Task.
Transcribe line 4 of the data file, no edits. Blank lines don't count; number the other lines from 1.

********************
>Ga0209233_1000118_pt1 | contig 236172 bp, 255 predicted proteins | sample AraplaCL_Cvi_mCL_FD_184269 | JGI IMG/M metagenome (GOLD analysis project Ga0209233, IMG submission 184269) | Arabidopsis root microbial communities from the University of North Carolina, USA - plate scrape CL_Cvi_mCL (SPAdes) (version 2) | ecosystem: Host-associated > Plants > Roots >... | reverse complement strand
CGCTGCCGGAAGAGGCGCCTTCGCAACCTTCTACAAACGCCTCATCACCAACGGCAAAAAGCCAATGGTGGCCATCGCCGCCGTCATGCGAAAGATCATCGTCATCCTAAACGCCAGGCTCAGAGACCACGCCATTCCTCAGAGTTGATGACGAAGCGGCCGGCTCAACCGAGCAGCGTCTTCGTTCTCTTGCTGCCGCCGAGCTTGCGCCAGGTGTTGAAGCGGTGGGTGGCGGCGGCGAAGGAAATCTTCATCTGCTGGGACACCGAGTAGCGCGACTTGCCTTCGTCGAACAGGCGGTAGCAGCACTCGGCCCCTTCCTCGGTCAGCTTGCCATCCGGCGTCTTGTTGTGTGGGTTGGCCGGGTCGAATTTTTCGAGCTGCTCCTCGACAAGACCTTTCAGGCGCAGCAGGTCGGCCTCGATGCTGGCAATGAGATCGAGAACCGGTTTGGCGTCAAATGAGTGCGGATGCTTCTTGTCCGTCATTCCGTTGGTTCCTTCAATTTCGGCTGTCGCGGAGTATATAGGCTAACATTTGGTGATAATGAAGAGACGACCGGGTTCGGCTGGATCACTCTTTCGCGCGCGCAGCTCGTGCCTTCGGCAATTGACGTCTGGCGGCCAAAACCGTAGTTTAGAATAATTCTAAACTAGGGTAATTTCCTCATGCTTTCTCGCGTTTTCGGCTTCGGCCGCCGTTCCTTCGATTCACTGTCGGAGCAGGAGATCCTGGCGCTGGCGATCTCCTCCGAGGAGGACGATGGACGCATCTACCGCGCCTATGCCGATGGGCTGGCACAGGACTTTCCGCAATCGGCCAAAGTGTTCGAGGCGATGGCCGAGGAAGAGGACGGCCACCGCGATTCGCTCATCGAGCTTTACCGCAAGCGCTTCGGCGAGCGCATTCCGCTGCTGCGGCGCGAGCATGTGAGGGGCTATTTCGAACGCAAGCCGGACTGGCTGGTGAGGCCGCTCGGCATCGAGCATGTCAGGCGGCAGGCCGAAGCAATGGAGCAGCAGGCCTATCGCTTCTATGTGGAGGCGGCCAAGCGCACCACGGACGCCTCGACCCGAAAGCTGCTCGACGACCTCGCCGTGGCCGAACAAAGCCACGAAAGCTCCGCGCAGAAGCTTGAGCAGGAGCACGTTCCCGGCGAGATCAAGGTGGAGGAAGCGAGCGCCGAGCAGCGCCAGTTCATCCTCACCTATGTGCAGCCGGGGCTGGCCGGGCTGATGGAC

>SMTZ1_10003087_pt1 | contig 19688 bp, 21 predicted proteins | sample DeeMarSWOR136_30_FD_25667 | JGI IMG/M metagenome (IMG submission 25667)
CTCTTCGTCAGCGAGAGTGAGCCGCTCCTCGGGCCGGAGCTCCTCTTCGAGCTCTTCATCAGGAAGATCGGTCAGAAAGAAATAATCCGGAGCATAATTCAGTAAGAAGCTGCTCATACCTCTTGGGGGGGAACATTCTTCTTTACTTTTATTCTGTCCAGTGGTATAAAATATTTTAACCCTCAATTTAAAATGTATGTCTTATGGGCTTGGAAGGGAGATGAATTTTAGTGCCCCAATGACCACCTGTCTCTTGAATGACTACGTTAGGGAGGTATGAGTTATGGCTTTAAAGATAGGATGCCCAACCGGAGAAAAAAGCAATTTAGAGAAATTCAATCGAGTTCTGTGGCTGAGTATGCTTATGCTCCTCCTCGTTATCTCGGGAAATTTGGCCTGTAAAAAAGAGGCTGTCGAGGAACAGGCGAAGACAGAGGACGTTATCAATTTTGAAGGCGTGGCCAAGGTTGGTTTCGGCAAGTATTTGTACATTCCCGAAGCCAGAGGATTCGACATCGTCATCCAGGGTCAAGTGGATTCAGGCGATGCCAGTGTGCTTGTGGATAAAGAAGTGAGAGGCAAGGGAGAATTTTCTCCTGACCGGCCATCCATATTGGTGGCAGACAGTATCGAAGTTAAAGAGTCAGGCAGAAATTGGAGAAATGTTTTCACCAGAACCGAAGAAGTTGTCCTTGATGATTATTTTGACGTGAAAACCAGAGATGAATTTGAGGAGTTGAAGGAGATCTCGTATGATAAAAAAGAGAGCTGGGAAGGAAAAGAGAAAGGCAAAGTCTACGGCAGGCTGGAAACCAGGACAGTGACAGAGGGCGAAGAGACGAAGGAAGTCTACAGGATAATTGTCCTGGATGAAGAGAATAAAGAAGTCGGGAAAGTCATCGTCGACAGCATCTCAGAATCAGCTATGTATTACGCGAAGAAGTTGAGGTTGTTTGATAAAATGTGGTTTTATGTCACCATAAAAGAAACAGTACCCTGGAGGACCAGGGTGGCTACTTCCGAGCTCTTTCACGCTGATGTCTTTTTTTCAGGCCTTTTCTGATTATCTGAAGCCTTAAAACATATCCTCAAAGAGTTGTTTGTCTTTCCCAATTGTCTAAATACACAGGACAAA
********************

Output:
CTCTTCGTCAGCGAGAGTGAGCCGCTCCTCGGGCCGGAGCTCCTCTTCGAGCTCTTCATCAGGAAGATCGGTCAGAAAGAAATAATCCGGAGCATAATTCAGTAAGAAGCTGCTCATACCTCTTGGGGGGGAACATTCTTCTTTACTTTTATTCTGTCCAGTGGTATAAAATATTTTAACCCTCAATTTAAAATGTATGTCTTATGGGCTTGGAAGGGAGATGAATTTTAGTGCCCCAATGACCACCTGTCTCTTGAATGACTACGTTAGGGAGGTATGAGTTATGGCTTTAAAGATAGGATGCCCAACCGGAGAAAAAAGCAATTTAGAGAAATTCAATCGAGTTCTGTGGCTGAGTATGCTTATGCTCCTCCTCGTTATCTCGGGAAATTTGGCCTGTAAAAAAGAGGCTGTCGAGGAACAGGCGAAGACAGAGGACGTTATCAATTTTGAAGGCGTGGCCAAGGTTGGTTTCGGCAAGTATTTGTACATTCCCGAAGCCAGAGGATTCGACATCGTCATCCAGGGTCAAGTGGATTCAGGCGATGCCAGTGTGCTTGTGGATAAAGAAGTGAGAGGCAAGGGAGAATTTTCTCCTGACCGGCCATCCATATTGGTGGCAGACAGTATCGAAGTTAAAGAGTCAGGCAGAAATTGGAGAAATGTTTTCACCAGAACCGAAGAAGTTGTCCTTGATGATTATTTTGACGTGAAAACCAGAGATGAATTTGAGGAGTTGAAGGAGATCTCGTATGATAAAAAAGAGAGCTGGGAAGGAAAAGAGAAAGGCAAAGTCTACGGCAGGCTGGAAACCAGGACAGTGACAGAGGGCGAAGAGACGAAGGAAGTCTACAGGATAATTGTCCTGGATGAAGAGAATAAAGAAGTCGGGAAAGTCATCGTCGACAGCATCTCAGAATCAGCTATGTATTACGCGAAGAAGTTGAGGTTGTTTGATAAAATGTGGTTTTATGTCACCATAAAAGAAACAGTACCCTGGAGGACCAGGGTGGCTACTTCCGAGCTCTTTCACGCTGATGTCTTTTTTTCAGGCCTTTTCTGATTATCTGAAGCCTTAAAACATATCCTCAAAGAGTTGTTTGTCTTTCCCAATTGTCTAAATACACAGGACAAA